When Was the Last Time You Asked Anyone for Help?
When was the last time you asked anyone for help? I’m not talking about asking your 6’7 son to grab something off the top-shelf, but really asking your family and friends to help you along your road to wellness? I’m going to guess that a large percentage of you reading this haven’t sought any type of real help like asking a friend to make a meal for you on chemo day or asking your sister for a ride to the 52 days of radiation you need to shrink that pesky tumor. For some reason when we are given the diagnosis for cancer and the road map that goes with it, we seem to think we can still do it all. You think that you can do the laundry, vacuum, drive to appointments, go into work on your regular schedule. Right? I know that I certainly thought that I’d be able to live the same life with cancer as I did without and did I mention that when I was diagnosed my baby was 21 months old? Who was I kidding? I couldn’t keep up with raising a family, teaching fitness classes and being present in my life without a nap a day! So for the first 2 years of my five year cancer journey I didn’t ask for help or take people’s offers to help-out.
Finally, I stumbled upon the thought that people really wanted to help and that I wasn’t a burden or an inconvenience to them. I also realized that I couldn’t do everything, my husband was spent and we were hungry. I began asking by creating a meals chart on the website LotsaHelpingHand.com. I emailed my friends the link to my page requesting a meal every Wednesday since that was my long, tiring chemo day. People signed up for all 6 months of meals within a day! Wow, those offers were sincere and I wasn’t burdening anyone, but blessing them with the chance to help me the way they wanted to during those first 2 years. As time passed, I asked for rides to chemo, radiation, baby-sitting, helping me decorate for Christmas and any other task that I knew that I physically couldn’t do. My friends now consider the time helping me with my needs as a great way to catch-up on life. So, the next time someone says “what can I do for you,” take them up on the offer. And that goes for you caretakers too. Spread the wealth of care-taking and let others give you time for you, because if you’re not good to yourself then you’re going to become an angry, martyr. Just Ask!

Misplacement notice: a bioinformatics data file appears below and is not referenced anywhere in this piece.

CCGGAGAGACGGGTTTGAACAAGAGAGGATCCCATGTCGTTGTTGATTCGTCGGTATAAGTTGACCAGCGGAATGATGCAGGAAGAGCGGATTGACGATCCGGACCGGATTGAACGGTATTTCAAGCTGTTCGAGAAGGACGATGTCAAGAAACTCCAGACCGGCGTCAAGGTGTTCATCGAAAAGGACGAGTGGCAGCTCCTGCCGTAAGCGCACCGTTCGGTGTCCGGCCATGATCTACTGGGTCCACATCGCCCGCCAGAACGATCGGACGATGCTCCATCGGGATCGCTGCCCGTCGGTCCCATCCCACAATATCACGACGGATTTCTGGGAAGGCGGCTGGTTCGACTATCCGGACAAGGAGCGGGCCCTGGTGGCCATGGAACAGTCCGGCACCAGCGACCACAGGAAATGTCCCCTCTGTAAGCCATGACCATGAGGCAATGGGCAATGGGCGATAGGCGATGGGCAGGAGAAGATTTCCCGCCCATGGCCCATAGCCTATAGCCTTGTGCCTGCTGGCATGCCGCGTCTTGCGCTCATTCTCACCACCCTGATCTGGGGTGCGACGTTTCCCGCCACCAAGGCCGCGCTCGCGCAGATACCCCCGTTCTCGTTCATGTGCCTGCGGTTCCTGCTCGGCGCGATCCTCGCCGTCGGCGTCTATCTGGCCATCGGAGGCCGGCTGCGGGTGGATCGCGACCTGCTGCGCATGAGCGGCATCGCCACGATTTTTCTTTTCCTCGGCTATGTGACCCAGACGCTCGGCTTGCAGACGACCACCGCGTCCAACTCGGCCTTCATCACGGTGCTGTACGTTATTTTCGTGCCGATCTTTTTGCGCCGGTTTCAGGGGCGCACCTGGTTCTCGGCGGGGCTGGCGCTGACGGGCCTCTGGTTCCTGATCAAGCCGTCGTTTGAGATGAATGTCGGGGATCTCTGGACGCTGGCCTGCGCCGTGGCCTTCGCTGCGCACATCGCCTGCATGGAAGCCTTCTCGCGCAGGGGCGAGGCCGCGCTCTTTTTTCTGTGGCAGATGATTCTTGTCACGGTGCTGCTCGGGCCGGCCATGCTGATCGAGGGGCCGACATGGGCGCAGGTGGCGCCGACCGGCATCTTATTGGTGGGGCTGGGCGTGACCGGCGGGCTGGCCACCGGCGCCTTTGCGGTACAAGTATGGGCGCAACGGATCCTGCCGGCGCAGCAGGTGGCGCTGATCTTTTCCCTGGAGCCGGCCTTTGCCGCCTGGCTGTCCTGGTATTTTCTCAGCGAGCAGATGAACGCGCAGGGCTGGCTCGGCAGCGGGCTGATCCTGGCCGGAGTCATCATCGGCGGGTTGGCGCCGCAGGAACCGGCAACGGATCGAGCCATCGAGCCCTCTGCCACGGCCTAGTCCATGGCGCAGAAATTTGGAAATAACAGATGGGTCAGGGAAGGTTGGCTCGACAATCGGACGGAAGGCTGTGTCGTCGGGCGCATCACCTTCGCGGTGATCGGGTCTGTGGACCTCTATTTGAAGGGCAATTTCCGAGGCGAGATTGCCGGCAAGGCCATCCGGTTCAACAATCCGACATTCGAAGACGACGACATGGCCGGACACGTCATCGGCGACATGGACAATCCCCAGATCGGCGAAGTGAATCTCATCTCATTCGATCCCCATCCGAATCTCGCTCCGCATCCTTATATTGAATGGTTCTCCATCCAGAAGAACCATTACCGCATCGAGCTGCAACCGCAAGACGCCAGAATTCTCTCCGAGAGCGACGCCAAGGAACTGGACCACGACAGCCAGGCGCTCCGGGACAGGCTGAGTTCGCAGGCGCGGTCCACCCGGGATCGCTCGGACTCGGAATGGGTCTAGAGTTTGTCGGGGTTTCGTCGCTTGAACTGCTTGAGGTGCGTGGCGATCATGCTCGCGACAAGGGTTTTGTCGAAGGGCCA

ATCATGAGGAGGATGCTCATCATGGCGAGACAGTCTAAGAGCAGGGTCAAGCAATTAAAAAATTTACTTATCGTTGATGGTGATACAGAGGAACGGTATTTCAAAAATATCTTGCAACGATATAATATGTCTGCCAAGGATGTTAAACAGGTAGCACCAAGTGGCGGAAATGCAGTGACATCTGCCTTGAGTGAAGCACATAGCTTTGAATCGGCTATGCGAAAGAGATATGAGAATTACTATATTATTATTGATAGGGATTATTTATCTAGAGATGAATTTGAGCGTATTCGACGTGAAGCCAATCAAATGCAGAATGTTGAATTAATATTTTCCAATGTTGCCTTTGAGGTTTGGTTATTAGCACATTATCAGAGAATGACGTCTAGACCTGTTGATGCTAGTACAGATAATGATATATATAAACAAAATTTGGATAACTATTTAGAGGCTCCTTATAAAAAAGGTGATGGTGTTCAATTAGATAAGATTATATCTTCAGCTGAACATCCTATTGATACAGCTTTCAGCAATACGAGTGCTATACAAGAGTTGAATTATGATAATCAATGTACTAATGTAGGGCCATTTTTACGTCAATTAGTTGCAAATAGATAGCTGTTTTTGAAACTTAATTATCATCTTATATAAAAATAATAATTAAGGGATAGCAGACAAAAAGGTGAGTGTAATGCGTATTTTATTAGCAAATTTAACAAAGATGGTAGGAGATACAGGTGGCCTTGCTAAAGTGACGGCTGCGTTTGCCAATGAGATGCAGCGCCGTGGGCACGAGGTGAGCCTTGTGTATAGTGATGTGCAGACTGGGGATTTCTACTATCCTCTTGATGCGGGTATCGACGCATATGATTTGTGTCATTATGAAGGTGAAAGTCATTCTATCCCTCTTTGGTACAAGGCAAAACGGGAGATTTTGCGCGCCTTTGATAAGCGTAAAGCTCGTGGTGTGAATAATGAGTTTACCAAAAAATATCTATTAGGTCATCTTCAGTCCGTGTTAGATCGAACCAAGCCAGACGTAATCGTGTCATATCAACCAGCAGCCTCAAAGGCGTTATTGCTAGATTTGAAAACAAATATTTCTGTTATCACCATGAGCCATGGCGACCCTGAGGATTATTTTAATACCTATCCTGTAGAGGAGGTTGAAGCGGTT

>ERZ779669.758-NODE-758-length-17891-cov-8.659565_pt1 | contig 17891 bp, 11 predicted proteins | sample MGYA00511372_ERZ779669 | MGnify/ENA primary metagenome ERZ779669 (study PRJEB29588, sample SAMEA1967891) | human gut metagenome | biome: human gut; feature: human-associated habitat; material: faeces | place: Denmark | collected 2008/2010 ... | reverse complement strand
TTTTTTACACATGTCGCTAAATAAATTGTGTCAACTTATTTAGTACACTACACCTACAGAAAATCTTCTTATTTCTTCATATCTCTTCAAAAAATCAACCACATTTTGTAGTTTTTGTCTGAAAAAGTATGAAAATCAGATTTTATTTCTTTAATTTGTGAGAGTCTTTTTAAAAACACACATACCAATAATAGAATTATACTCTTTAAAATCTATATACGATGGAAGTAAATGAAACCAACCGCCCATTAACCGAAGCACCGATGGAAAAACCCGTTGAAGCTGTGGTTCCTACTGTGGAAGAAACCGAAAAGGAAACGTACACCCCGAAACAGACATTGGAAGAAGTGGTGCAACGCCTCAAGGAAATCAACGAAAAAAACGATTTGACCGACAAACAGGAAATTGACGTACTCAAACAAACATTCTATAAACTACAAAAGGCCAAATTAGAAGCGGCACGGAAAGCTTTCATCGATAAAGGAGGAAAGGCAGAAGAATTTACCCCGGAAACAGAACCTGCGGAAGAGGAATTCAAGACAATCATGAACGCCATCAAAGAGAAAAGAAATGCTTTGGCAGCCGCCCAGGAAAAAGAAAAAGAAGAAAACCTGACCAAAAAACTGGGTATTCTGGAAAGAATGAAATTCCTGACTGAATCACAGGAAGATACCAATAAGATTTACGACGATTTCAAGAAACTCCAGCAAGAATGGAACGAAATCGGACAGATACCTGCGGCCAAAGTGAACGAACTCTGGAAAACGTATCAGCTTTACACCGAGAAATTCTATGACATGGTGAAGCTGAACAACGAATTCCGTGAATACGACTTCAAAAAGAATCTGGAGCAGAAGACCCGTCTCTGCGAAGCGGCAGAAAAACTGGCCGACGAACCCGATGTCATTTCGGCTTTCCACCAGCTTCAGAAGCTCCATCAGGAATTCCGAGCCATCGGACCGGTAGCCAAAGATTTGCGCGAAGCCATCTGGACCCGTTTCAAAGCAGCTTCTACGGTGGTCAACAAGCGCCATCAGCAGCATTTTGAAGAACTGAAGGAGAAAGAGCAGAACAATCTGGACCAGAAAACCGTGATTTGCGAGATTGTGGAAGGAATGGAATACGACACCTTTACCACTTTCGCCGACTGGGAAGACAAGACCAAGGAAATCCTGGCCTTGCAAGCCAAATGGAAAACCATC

Jen Gambardella Puglise
Are you at Risk For Colorectal Cancer?
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- 50% of Americans still do not get colonoscopy reimbursement
- Colon cancer research is still vastly under-funded
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